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+6

Hugh - "is it really necessary to analyse facts?" Words (almost) fail me.

Over the last 14 years I have had more than enough of policies based not on facts but on the "common sense" of people who have none.

My camera analysis now includes two A4 pages simply listing past errors that at first glance seem to be based on "common sense" but when addressed properly are simply wrong, wrong, wrong.

It is no coincidence that the most vehement and increasingly the most credible critics not just of cameras but also of other policies such as 20mph areas are engineers, who through their training and because they need to be sure that the products they design and manufacture actually work, prefer to base their opinions and designs on evidence not wishful thinking.

That is why Dave, an engineer and the first to document the many serious flaws in camera claims is absolutely right to insist that policies on mobile phone use must be evidence based not "common sense" based like so much of the garbage we see and hear.

And no, I never use my phone when driving.
Idris Francis Fight Back With Facts Petersfield

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-1

Is it really necessary to analyse data to establish whether some things are potentially risky or unsafe, when we can just use our common sense to realise that they are?
Hugh Jones, Cheshire

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+5

Dave:

You have made valuable contributions to the statistical analysis of safety cameras but these comments on mobile phone use are not worthy of you.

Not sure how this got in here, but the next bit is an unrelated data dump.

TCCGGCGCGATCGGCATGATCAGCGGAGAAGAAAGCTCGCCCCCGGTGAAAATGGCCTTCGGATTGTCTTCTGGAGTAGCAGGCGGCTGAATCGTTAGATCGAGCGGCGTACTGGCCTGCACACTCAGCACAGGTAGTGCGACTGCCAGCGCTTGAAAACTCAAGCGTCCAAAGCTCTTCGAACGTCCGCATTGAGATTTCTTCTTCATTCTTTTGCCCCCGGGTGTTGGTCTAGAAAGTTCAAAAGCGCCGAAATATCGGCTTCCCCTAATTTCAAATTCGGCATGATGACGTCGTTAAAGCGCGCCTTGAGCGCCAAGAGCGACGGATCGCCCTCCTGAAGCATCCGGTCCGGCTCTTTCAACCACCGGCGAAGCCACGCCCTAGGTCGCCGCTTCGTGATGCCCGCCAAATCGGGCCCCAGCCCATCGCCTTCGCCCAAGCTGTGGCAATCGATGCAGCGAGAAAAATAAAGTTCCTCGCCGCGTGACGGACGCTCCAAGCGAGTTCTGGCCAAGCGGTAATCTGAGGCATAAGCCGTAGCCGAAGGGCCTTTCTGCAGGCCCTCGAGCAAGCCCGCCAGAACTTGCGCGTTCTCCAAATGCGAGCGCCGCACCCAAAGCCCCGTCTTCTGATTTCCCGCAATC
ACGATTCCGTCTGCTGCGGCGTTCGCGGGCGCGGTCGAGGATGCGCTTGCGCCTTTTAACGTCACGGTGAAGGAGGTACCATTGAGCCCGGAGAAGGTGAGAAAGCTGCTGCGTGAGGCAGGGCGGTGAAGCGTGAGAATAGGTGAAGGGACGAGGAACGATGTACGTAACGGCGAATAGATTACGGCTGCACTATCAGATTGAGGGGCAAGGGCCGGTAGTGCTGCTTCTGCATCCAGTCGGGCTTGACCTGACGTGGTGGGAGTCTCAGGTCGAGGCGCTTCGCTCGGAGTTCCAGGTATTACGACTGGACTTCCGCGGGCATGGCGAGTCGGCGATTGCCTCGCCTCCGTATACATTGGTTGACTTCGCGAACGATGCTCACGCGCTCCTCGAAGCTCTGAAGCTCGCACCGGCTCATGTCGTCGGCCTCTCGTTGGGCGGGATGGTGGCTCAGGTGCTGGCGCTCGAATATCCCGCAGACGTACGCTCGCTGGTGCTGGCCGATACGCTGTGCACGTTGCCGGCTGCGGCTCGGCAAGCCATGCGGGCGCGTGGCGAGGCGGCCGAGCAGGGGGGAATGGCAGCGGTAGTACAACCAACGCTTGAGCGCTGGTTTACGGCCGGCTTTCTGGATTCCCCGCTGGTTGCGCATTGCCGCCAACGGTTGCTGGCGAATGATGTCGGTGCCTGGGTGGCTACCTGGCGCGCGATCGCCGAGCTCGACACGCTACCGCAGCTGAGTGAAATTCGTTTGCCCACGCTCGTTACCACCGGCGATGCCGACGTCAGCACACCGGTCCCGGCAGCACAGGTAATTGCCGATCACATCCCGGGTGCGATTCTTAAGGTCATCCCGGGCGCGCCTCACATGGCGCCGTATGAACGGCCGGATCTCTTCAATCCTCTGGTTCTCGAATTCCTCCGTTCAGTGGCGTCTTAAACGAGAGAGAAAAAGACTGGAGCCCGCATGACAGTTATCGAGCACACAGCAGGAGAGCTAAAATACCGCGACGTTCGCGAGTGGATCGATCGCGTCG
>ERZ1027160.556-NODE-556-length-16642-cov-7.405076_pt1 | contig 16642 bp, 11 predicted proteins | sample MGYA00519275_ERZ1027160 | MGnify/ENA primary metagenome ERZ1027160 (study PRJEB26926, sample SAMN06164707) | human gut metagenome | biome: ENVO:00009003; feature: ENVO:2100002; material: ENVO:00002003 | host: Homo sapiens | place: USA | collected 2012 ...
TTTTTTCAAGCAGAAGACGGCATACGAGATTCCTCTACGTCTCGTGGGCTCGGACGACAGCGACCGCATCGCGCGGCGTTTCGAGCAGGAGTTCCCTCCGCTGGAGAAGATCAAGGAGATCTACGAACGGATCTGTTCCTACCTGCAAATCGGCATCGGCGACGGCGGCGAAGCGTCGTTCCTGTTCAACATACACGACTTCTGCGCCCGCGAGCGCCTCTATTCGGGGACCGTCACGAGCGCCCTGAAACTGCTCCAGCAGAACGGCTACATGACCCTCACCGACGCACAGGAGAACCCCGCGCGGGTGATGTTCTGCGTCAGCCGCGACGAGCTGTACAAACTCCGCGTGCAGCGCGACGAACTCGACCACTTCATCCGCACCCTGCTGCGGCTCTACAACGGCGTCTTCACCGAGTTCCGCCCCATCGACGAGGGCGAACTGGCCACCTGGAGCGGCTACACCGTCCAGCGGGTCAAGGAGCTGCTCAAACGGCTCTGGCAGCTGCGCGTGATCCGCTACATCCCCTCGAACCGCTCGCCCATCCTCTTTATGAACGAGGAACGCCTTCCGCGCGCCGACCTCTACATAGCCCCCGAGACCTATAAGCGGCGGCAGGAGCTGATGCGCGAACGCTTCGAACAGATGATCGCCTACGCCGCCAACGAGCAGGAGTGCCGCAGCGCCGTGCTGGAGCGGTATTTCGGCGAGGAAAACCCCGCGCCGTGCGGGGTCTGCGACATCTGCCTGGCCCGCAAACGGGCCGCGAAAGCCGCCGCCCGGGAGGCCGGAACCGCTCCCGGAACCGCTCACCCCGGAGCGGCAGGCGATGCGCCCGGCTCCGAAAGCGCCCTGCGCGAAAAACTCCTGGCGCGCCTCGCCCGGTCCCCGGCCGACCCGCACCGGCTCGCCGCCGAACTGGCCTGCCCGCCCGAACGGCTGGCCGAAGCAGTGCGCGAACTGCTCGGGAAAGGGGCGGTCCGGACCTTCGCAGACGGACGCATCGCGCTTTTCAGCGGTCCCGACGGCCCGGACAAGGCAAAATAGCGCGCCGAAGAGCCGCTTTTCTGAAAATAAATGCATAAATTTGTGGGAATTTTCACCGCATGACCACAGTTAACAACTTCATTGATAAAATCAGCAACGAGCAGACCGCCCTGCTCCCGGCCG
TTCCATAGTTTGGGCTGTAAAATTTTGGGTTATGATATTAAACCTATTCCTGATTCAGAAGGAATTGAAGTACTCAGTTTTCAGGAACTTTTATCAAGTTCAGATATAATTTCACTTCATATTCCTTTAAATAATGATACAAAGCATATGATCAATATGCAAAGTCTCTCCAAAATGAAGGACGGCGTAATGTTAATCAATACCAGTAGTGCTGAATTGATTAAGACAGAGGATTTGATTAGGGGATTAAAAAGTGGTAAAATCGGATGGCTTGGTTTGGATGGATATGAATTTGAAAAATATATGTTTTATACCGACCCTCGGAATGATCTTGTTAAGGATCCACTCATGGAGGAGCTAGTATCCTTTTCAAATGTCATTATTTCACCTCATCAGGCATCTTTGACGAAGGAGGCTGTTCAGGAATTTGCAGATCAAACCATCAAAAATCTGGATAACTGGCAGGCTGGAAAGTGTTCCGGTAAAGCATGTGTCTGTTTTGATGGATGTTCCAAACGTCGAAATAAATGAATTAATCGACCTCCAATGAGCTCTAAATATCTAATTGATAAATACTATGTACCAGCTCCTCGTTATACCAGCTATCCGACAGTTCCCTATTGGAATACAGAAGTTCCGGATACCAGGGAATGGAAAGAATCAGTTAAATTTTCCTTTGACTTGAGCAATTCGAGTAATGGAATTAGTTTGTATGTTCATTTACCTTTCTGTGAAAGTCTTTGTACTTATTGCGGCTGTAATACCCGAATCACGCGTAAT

David Davies, London

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+5

With any suspected behaviour, we first need to find correlation. So is drink driving dangerous? We need 2 figures: % fatal collisions involving drink drivers and %miles driven drunk. The 1st is around 9%, the 2nd we must estimate. If 5% drivers drink and 5% of their miles are driven drunk, then 0.25% miles are driven drunk and drink driving is therefore associated with 36 times higher death rate than sober driving.

Do the same for seat belts. Around 30% of occupant fatalities not wearing belts, around 10% occupants not wearing belts.

Now do the same for speeding. Speeding is involved in around 14% fatal collisions and surveys suggest around 10%-40% miles driven above the limit. And the same for mobiles: 1.1% fatal collisions and surveys show around 4% usage.

A correlation can be easily shown between drink and deaths and non seat-belt and deaths, but correlation is not found between speeding and deaths or mobiles and death. Why is demonstrating correlation necessary in every field of safety engineering yet, in road safety, correlation is not only not sought, but every and any argument will be deployed to deny it?
Dave Finney, Slough